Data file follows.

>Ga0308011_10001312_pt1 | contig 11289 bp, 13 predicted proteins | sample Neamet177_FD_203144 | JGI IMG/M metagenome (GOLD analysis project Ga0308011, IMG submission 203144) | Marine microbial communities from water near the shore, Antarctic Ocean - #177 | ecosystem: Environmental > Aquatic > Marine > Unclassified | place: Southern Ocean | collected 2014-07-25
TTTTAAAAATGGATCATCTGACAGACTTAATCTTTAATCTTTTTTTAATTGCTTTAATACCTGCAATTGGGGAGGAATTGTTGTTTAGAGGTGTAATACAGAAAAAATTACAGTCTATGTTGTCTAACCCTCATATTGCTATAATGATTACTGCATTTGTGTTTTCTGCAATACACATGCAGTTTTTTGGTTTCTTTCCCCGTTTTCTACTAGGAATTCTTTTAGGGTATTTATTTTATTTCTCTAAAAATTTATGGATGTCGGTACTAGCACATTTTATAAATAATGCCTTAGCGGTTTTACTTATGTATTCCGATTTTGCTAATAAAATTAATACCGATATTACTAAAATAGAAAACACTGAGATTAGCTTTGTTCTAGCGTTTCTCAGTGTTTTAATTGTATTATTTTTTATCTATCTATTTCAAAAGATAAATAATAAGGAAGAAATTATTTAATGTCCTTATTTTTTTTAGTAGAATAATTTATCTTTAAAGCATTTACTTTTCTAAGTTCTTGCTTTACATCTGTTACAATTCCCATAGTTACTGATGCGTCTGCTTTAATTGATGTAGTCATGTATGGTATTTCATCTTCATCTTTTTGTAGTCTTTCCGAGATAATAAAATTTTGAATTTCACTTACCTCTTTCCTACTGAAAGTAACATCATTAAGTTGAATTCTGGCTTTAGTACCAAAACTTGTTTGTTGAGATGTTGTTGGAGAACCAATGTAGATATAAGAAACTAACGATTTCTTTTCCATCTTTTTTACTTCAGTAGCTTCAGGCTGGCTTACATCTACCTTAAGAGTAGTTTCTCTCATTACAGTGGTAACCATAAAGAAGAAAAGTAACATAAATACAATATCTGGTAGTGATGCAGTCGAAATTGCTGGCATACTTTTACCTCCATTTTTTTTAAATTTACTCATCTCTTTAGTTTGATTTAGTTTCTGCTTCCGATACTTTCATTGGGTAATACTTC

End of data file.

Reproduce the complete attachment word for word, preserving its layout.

>Ga0308011_10001312_pt1 | contig 11289 bp, 13 predicted proteins | sample Neamet177_FD_203144 | JGI IMG/M metagenome (GOLD analysis project Ga0308011, IMG submission 203144) | Marine microbial communities from water near the shore, Antarctic Ocean - #177 | ecosystem: Environmental > Aquatic > Marine > Unclassified | place: Southern Ocean | collected 2014-07-25
TTTTAAAAATGGATCATCTGACAGACTTAATCTTTAATCTTTTTTTAATTGCTTTAATACCTGCAATTGGGGAGGAATTGTTGTTTAGAGGTGTAATACAGAAAAAATTACAGTCTATGTTGTCTAACCCTCATATTGCTATAATGATTACTGCATTTGTGTTTTCTGCAATACACATGCAGTTTTTTGGTTTCTTTCCCCGTTTTCTACTAGGAATTCTTTTAGGGTATTTATTTTATTTCTCTAAAAATTTATGGATGTCGGTACTAGCACATTTTATAAATAATGCCTTAGCGGTTTTACTTATGTATTCCGATTTTGCTAATAAAATTAATACCGATATTACTAAAATAGAAAACACTGAGATTAGCTTTGTTCTAGCGTTTCTCAGTGTTTTAATTGTATTATTTTTTATCTATCTATTTCAAAAGATAAATAATAAGGAAGAAATTATTTAATGTCCTTATTTTTTTTAGTAGAATAATTTATCTTTAAAGCATTTACTTTTCTAAGTTCTTGCTTTACATCTGTTACAATTCCCATAGTTACTGATGCGTCTGCTTTAATTGATGTAGTCATGTATGGTATTTCATCTTCATCTTTTTGTAGTCTTTCCGAGATAATAAAATTTTGAATTTCACTTACCTCTTTCCTACTGAAAGTAACATCATTAAGTTGAATTCTGGCTTTAGTACCAAAACTTGTTTGTTGAGATGTTGTTGGAGAACCAATGTAGATATAAGAAACTAACGATTTCTTTTCCATCTTTTTTACTTCAGTAGCTTCAGGCTGGCTTACATCTACCTTAAGAGTAGTTTCTCTCATTACAGTGGTAACCATAAAGAAGAAAAGTAACATAAATACAATATCTGGTAGTGATGCAGTCGAAATTGCTGGCATACTTTTACCTCCATTTTTTTTAAATTTACTCATCTCTTTAGTTTGATTTAGTTTCTGCTTCCGATACTTTCATTGGGTAATACTTC